What was Old California like 200 years ago? A thousand years ago? Point Reyes National Seashore and Golden Gate National Recreation Area are precious gems of the National Park Service. No other public lands contain such scenic cliffs, lush coastal prairies, redwood forests, and beaches along the Pacific Coast with a high diversity of native species and wildlife.
Imagine great herds of Tule elk, pronghorn antelope, mule deer, along with grizzlies and gray wolves roaming an intact ecosystem.
Imagine huge migrations of whales, large populations of sea otters, abundant fisheries and large abalone beds. As well as thriving bird life.
Indigenous people lived here, carefully care-taking the lands and waters for thousands of years.
This was a land of natural abundance, almost forgotten now.
We need to remember.
Point Reyes National Seashore is an amazing and unique place where herds of Tule elk still roam here, along with bobcats, badgers, and coyotes. Harbor seals, elephant seals, and whales can be viewed from the cliffs and beaches. Bird diversity is high, and salmon still swim up from the sea to spawn in streams.
Point Reyes National Seashore can provide a rare glimpse of the legacy of California abundance of wildlife, fish, and Indigenous care-taking of the land and waters. We need to preserve it and restore it.
This Pacific Coast region could be the Yellowstone of California if we, the public, push for it. This is public land, after all.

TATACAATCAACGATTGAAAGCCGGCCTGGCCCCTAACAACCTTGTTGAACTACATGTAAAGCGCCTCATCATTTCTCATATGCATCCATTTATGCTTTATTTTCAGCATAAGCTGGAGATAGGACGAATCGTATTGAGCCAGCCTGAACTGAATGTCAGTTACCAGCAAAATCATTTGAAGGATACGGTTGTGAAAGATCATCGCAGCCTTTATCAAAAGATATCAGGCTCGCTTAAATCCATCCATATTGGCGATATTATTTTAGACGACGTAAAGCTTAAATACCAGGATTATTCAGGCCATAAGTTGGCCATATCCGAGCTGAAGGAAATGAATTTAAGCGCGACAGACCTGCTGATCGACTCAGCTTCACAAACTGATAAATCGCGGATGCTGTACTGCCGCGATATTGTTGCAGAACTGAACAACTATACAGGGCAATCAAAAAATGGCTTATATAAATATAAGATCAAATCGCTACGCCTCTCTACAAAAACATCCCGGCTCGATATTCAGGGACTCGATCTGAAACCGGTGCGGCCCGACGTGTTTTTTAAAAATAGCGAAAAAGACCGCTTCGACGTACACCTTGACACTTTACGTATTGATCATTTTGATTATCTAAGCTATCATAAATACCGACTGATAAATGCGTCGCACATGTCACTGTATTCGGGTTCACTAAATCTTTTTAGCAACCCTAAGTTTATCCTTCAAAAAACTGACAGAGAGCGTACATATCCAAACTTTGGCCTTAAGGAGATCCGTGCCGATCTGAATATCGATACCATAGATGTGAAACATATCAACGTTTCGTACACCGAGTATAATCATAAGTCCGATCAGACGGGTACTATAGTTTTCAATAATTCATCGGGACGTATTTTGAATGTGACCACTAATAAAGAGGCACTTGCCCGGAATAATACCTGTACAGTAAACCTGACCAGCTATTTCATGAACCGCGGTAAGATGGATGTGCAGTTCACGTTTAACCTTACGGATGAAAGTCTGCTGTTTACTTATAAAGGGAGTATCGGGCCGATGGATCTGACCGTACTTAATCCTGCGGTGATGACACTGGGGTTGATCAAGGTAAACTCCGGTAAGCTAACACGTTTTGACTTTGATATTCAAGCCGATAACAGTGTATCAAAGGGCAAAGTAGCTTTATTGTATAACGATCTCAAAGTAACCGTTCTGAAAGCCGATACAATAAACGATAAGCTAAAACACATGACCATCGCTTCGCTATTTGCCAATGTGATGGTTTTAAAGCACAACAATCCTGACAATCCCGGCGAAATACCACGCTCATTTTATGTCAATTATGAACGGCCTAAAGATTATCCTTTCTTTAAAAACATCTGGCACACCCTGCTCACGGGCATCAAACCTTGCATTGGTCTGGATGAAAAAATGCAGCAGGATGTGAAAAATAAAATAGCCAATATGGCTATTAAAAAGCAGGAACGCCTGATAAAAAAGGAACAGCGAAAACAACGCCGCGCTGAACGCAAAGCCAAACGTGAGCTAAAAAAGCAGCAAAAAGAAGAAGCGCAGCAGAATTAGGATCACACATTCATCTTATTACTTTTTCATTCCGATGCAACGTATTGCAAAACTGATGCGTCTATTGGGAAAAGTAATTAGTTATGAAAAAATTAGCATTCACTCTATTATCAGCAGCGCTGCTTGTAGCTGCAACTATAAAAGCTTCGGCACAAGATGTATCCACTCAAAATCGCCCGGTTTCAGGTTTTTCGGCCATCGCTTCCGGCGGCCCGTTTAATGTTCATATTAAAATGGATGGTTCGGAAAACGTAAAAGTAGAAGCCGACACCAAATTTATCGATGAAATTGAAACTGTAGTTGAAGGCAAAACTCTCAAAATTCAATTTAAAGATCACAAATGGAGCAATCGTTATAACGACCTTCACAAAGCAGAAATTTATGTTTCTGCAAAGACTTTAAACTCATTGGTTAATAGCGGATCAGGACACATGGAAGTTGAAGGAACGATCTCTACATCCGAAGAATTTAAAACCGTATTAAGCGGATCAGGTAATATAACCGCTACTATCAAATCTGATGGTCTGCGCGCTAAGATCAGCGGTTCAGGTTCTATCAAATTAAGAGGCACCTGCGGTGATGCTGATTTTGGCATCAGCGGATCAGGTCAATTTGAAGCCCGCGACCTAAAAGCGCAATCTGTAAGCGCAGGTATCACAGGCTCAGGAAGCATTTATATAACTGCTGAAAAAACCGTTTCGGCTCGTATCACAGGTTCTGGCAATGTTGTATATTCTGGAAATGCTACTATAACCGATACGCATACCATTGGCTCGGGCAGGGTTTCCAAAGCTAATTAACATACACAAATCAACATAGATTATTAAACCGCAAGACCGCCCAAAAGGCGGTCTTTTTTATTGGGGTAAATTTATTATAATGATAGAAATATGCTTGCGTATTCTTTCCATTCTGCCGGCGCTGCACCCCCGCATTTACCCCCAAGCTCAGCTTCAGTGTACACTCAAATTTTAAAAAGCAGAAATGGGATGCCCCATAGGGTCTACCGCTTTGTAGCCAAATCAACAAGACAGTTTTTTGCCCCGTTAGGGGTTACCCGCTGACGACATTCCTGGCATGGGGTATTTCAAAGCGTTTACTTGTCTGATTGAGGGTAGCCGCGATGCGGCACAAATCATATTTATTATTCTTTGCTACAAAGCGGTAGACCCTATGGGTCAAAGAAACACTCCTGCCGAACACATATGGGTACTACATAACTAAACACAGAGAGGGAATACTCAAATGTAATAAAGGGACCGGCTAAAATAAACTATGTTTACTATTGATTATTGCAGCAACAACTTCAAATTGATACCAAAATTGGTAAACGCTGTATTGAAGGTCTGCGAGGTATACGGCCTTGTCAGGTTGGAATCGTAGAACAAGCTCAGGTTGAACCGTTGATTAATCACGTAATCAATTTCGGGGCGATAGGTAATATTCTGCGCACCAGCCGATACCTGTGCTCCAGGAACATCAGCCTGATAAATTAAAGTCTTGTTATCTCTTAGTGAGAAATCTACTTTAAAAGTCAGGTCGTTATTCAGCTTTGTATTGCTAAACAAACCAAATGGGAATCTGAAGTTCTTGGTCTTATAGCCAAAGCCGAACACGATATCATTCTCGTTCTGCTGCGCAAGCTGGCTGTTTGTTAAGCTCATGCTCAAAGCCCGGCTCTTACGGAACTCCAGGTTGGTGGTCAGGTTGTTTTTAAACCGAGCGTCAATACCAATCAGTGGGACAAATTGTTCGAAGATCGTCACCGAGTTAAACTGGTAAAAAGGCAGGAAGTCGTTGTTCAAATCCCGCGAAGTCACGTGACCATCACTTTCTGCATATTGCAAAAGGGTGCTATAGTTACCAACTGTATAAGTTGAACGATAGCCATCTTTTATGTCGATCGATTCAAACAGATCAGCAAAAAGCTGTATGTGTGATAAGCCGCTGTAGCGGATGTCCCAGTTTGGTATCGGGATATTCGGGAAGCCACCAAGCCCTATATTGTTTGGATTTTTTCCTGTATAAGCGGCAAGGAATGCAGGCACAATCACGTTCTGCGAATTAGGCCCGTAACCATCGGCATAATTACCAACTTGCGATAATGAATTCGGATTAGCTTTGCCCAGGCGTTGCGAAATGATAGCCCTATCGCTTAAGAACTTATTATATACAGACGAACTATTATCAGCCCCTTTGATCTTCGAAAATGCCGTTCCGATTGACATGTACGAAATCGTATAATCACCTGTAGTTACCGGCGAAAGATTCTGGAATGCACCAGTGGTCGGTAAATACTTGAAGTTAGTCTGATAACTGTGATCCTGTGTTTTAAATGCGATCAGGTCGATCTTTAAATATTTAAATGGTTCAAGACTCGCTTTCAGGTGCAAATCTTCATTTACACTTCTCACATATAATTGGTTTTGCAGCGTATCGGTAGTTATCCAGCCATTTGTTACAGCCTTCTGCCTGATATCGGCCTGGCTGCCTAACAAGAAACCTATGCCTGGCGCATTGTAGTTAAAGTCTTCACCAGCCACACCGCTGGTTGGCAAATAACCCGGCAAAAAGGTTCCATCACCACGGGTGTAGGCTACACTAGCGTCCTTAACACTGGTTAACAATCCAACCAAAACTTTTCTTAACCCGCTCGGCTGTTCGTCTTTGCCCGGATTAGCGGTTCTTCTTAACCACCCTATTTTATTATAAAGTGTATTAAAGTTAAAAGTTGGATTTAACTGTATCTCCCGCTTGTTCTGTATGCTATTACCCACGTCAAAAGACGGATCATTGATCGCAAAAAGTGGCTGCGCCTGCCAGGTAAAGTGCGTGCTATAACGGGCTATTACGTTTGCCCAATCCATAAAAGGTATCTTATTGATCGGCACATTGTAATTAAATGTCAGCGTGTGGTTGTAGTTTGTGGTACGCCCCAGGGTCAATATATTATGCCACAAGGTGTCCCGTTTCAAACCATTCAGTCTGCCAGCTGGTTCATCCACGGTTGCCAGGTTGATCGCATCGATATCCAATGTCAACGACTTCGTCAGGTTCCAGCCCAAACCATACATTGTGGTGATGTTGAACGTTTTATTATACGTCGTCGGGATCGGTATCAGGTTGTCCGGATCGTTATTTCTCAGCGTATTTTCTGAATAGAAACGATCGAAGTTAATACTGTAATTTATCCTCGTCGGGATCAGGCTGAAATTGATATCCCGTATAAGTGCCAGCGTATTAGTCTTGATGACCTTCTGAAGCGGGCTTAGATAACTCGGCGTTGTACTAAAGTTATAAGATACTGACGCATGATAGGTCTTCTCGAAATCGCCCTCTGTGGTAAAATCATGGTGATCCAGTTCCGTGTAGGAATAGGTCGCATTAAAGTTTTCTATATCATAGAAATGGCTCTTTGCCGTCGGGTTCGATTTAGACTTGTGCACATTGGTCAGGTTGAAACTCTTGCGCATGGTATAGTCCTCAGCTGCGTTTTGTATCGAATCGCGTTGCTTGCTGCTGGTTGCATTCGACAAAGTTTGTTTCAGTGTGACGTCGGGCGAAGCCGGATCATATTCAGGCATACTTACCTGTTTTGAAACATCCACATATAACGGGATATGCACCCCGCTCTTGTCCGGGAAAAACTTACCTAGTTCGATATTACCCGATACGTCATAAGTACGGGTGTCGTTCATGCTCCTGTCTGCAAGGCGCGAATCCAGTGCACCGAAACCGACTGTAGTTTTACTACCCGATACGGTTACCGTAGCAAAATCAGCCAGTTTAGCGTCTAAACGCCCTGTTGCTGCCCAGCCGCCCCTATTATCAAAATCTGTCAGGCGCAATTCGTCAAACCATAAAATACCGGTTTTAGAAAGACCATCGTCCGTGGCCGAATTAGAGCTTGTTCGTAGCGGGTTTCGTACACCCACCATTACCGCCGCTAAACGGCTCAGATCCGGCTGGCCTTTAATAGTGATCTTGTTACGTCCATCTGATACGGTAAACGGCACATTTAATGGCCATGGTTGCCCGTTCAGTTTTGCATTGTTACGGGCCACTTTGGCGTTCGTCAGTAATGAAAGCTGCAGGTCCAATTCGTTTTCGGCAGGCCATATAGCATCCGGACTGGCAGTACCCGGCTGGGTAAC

San Francisco coastal prairie as it may have appeared 1,000 years ago, looking eastwards across Mission Bay towards the East Bay. Point Reyes National Seashore might have looked like this too. Oil painting by Laura Cunningham.
This oil painting by Laura Cunningham depicts a grizzly mother and cubs feasting on coho salmon on Lagunitas Creek in Marin County, California, 500 years ago. You can still observe these coho salmon running up Lagunitas Creek during rainy winters, if you are lucky. See National Park Service >>here and Turtle Island Restoraion Network >>here.
Tule elk, antelope, and mule deer were light on the land, and helped shape native plant communities on the Seashore in ways we are still learning about.
Yes, Pronghorn antelope were sighted in the 1800s on what is now the Seashore--they are native here but long ago were hunted out, like the elk, during market-hunting to supply meat during the Gold Rush, European expansion, and livestock ranching across the region.
Vast herds of Tule elk and pronghorn antelope roamed California prior to the Gold Rush. This oil painting by Laura Cunningham depicts the Sacramento Valley as it might have appeared before European settlement in a valley oak savanna. Similar scenes would have been common on Point Reyes National Seashore back in time.
Above is a reconstruction of an Indigenous village from an archaeological site, at what is now Market Street in downtown San Francisco, on the edge of Mission Bay. Oil painting by Laura Cunningham, working with archaeologists who discovered the site. This is a glimpse into the lives of Indigenous peoples who lived in the Bay Area for thousands of years and managed the landscapes in advanced and complex ways that we need to learn from.